who acts as an escrow agent and accepts money into escrow accounts at Uni-Credit or
Sperbank. Clients contracted directly with Mag. Allesch and Respondent was not involved.
Second, Petitioner argues that Respondent has traveled to Europe several times over
the past few years, and that the Court can infer from this travel that Respondent must have
been doing business through these accounts. (Id. at 4-5.) At the evidentiary hearing,
Respondent countered that he traveled to Europe to see family and to receive treatment, and
that when in Europe, he accessed funds through his American bank account. Respondent’s
testimony is corroborated by bank statements he produced from Piermont Bank and
introduced by Petitioner showing that while Respondent was in Europe, he incurred charges to
this account for food and other miscellaneous expenses. (Pet. Br. Ex. 12.) 1
Third, Petitioner argues that Respondent failed to provide any documents showing he
does not have control over accounts at these banks, or otherwise providing any information
about these banks. Respondent countered that he produced whatever documents were in his
control, and he simply has nothing else to produce. In response to the Court’s questioning
under oath, Respondent explained he did not and does not maintain any personal or business
For example, the Piermont Bank statement from August 2020 shows Respondent used this account to make
numerous purchases in Amsterdam. (See Pet. Br. Ex. 12 at 12-13.)
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accounts at Uni-Credit or Sperbank. Respondent does not have any burden to make a further
showing that he lacks control over accounts at these banks.
Finally, Petitioner argues that Respondent was working with a Russian individual in the
context of the underlying transaction at issue in this lawsuit, and because Sberbank is a Russian
bank, the Court can infer that Respondent must have used a Sberbank account at some point.
However, there is no dispute that Sperbank was not in fact used in connection with the
underlying transaction at issue in this lawsuit, and Petitioner conceded at the evidentiary
hearing that Sperbank was not involved in the transaction.
In sum, Petitioner’s arguments do not amount to a showing of control. Rather, each of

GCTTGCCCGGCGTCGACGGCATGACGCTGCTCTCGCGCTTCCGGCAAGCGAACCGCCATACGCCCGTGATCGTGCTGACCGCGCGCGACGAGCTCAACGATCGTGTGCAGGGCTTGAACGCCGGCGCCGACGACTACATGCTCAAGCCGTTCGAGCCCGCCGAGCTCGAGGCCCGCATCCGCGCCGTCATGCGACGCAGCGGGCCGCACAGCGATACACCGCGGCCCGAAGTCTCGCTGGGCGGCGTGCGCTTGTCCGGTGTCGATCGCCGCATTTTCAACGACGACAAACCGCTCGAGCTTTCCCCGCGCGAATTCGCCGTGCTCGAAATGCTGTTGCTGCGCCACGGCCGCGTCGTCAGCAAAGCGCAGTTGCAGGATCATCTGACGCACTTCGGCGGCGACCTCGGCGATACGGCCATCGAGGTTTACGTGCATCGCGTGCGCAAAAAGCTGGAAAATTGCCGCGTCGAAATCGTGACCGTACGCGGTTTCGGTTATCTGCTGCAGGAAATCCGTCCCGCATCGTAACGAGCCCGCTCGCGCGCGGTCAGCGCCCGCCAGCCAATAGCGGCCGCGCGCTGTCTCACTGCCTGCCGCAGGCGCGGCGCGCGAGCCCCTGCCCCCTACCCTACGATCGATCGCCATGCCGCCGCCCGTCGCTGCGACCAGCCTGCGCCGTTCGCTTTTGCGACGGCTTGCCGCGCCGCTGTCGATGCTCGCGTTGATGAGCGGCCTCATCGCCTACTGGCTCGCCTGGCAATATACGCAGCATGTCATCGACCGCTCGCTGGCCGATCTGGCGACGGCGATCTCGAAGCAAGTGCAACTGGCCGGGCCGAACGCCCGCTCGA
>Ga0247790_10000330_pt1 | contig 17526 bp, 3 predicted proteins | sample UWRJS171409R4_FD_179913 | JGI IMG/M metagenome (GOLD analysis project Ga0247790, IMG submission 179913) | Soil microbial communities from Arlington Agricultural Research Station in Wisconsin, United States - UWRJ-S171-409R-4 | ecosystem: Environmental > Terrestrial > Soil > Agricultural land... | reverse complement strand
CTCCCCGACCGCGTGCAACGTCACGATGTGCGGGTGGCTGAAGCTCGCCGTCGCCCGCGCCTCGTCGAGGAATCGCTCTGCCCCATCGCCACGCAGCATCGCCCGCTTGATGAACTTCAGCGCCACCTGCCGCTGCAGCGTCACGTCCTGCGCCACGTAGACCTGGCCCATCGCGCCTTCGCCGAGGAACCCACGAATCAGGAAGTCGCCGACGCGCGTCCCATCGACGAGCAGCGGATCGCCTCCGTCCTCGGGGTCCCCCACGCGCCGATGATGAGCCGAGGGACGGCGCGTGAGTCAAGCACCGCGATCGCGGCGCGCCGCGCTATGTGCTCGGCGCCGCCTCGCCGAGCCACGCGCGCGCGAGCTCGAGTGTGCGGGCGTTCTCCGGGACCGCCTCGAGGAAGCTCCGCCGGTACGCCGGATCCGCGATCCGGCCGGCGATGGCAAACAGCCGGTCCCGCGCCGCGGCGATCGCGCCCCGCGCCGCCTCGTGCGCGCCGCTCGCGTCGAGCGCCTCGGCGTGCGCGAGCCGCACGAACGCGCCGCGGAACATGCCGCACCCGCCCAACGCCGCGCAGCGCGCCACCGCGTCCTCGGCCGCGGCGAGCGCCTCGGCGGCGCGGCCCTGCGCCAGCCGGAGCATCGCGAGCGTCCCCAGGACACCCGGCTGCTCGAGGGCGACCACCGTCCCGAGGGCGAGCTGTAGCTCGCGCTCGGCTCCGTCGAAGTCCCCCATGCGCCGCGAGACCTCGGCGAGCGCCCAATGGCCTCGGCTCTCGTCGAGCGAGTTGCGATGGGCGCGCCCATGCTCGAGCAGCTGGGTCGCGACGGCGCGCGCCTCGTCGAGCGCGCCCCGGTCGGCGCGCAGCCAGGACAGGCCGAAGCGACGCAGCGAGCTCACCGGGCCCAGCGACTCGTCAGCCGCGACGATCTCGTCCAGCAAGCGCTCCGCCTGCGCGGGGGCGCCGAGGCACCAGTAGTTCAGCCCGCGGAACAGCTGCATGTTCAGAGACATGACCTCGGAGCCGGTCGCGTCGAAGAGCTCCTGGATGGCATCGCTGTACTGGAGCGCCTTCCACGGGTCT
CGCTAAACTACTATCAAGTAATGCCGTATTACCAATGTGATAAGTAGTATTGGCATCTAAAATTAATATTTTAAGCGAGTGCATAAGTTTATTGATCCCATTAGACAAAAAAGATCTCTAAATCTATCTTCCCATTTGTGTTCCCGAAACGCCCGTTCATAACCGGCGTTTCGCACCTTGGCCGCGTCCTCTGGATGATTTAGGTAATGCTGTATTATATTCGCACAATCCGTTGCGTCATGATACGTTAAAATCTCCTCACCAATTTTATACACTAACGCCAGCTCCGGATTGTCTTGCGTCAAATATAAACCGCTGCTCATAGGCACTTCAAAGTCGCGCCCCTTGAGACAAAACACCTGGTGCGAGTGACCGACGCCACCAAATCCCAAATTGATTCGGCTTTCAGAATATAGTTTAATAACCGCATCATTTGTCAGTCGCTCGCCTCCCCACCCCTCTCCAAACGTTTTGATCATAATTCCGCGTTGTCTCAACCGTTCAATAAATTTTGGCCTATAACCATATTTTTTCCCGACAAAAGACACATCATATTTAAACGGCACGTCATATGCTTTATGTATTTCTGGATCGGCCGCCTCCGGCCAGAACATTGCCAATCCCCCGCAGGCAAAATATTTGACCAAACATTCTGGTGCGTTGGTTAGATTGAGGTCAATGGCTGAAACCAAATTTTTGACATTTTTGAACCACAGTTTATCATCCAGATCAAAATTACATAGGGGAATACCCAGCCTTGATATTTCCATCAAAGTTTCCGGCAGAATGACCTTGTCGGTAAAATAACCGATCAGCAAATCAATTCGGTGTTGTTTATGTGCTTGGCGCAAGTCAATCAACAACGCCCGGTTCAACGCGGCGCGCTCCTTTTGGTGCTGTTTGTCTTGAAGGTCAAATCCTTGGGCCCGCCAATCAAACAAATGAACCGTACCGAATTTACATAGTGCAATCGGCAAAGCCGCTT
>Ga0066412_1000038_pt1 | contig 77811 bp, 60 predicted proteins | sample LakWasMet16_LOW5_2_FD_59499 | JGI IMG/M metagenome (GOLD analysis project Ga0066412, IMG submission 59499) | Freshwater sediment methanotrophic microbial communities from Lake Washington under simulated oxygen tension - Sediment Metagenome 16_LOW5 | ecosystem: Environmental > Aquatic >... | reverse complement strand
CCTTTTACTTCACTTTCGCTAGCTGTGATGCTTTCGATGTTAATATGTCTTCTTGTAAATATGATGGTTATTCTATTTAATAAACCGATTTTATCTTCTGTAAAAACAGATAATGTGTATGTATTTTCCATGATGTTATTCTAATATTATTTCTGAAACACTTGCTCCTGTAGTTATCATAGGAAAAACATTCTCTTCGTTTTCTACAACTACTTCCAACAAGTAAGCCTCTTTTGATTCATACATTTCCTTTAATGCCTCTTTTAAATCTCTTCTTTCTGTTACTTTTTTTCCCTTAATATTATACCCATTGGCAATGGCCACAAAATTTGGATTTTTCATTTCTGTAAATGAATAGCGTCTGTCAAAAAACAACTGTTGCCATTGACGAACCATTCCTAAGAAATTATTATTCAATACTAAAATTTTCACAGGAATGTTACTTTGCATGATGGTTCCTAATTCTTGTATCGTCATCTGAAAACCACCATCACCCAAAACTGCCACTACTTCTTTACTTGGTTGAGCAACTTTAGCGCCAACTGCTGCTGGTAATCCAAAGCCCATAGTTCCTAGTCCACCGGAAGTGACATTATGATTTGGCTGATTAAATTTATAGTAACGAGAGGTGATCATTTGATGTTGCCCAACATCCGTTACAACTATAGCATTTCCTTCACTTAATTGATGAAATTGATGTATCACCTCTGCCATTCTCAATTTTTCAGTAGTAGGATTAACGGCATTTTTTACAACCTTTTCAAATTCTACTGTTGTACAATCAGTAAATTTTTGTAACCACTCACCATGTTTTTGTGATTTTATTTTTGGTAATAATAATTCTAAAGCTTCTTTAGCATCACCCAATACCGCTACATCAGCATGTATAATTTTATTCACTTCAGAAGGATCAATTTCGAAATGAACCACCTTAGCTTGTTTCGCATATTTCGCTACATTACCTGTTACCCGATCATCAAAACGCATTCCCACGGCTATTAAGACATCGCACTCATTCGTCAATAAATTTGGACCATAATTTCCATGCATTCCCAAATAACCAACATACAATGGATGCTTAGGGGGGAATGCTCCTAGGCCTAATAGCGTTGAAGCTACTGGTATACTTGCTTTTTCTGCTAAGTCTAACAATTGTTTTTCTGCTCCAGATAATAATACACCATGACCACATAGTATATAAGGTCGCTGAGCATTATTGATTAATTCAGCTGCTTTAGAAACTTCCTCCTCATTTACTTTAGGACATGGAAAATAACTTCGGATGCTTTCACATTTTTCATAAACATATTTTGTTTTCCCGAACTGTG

its arguments is more speculative than the last. In fact, Petitioner cannot even cite to any
specific bank accounts at either bank, but rather refers vaguely to two banks at which it
speculates Respondent maintains some kind of accounts. Petitioner admits that the only
reason it even suspects Respondent has accounts at these banks is because Respondent himself
vaguely referenced the banks during the course of discovery. Petitioner presented no evidence
at the evidentiary hearing other than documents already in the record and Respondent’s
testimony. Petitioner did not call upon any witnesses such as Mag. Allesch or clients of
Respondent who may have confirmed the presence of the accounts at issue or spoken to
Respondent’s relationship to the accounts. Petitioner acknowledged that it had not even
attempted to reach out to Mag. Allesch to see if he would corroborate Respondent’s story, or if
he was even a real person. Accordingly, Petitioner’s contention that Respondent maintains
control over accounts at Sberbank and Uni-Credit is unsubstantiated, and the Court cannot find
that Respondent has control over any account statements from these banks. See United States
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v. New York, 2008 WL 11505959, at *1 (N.D.N.Y. Feb. 4, 2008) (finding plaintiff did not meet its
burden to show the defendants had possession, custody, or control of certain documents
where the plaintiff’s contention was based only on hypotheses).
For the foregoing reasons, I find that Petitioner has not met its burden to show that
Respondent is in control of any bank accounts at Sberbank or Uni-Credit. Accordingly,
Respondent is not in contempt of the Court’s order to produce documents related to accounts
at these banks.
Dated: November 21, 2022
New York, New York
KATHARINE H. PARKER
United States Magistrate Judge